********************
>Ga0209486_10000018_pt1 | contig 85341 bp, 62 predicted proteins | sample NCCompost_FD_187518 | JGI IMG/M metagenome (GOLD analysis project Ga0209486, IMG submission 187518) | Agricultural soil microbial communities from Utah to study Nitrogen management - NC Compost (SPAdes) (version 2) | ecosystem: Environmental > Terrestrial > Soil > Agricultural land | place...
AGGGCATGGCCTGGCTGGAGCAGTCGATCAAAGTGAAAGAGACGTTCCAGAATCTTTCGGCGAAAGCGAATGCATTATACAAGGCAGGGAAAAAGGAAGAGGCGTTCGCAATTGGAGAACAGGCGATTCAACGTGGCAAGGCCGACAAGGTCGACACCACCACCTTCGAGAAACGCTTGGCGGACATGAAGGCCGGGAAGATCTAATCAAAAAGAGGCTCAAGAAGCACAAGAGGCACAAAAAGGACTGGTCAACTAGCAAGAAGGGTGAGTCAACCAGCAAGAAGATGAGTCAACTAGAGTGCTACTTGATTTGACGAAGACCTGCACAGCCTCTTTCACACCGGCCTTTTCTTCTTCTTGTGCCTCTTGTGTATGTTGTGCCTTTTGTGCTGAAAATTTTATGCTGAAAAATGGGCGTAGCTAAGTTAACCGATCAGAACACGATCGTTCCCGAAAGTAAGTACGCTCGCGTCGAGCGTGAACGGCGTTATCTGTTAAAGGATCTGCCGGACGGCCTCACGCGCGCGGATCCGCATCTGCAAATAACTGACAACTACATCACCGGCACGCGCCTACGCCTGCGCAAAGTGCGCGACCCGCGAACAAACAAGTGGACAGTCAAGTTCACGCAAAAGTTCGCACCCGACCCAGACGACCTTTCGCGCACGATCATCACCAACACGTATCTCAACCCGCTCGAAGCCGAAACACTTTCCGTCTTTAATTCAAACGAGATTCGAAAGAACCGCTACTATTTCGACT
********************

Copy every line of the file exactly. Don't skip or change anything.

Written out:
>Ga0209486_10000018_pt1 | contig 85341 bp, 62 predicted proteins | sample NCCompost_FD_187518 | JGI IMG/M metagenome (GOLD analysis project Ga0209486, IMG submission 187518) | Agricultural soil microbial communities from Utah to study Nitrogen management - NC Compost (SPAdes) (version 2) | ecosystem: Environmental > Terrestrial > Soil > Agricultural land | place...
AGGGCATGGCCTGGCTGGAGCAGTCGATCAAAGTGAAAGAGACGTTCCAGAATCTTTCGGCGAAAGCGAATGCATTATACAAGGCAGGGAAAAAGGAAGAGGCGTTCGCAATTGGAGAACAGGCGATTCAACGTGGCAAGGCCGACAAGGTCGACACCACCACCTTCGAGAAACGCTTGGCGGACATGAAGGCCGGGAAGATCTAATCAAAAAGAGGCTCAAGAAGCACAAGAGGCACAAAAAGGACTGGTCAACTAGCAAGAAGGGTGAGTCAACCAGCAAGAAGATGAGTCAACTAGAGTGCTACTTGATTTGACGAAGACCTGCACAGCCTCTTTCACACCGGCCTTTTCTTCTTCTTGTGCCTCTTGTGTATGTTGTGCCTTTTGTGCTGAAAATTTTATGCTGAAAAATGGGCGTAGCTAAGTTAACCGATCAGAACACGATCGTTCCCGAAAGTAAGTACGCTCGCGTCGAGCGTGAACGGCGTTATCTGTTAAAGGATCTGCCGGACGGCCTCACGCGCGCGGATCCGCATCTGCAAATAACTGACAACTACATCACCGGCACGCGCCTACGCCTGCGCAAAGTGCGCGACCCGCGAACAAACAAGTGGACAGTCAAGTTCACGCAAAAGTTCGCACCCGACCCAGACGACCTTTCGCGCACGATCATCACCAACACGTATCTCAACCCGCTCGAAGCCGAAACACTTTCCGTCTTTAATTCAAACGAGATTCGAAAGAACCGCTACTATTTCGACT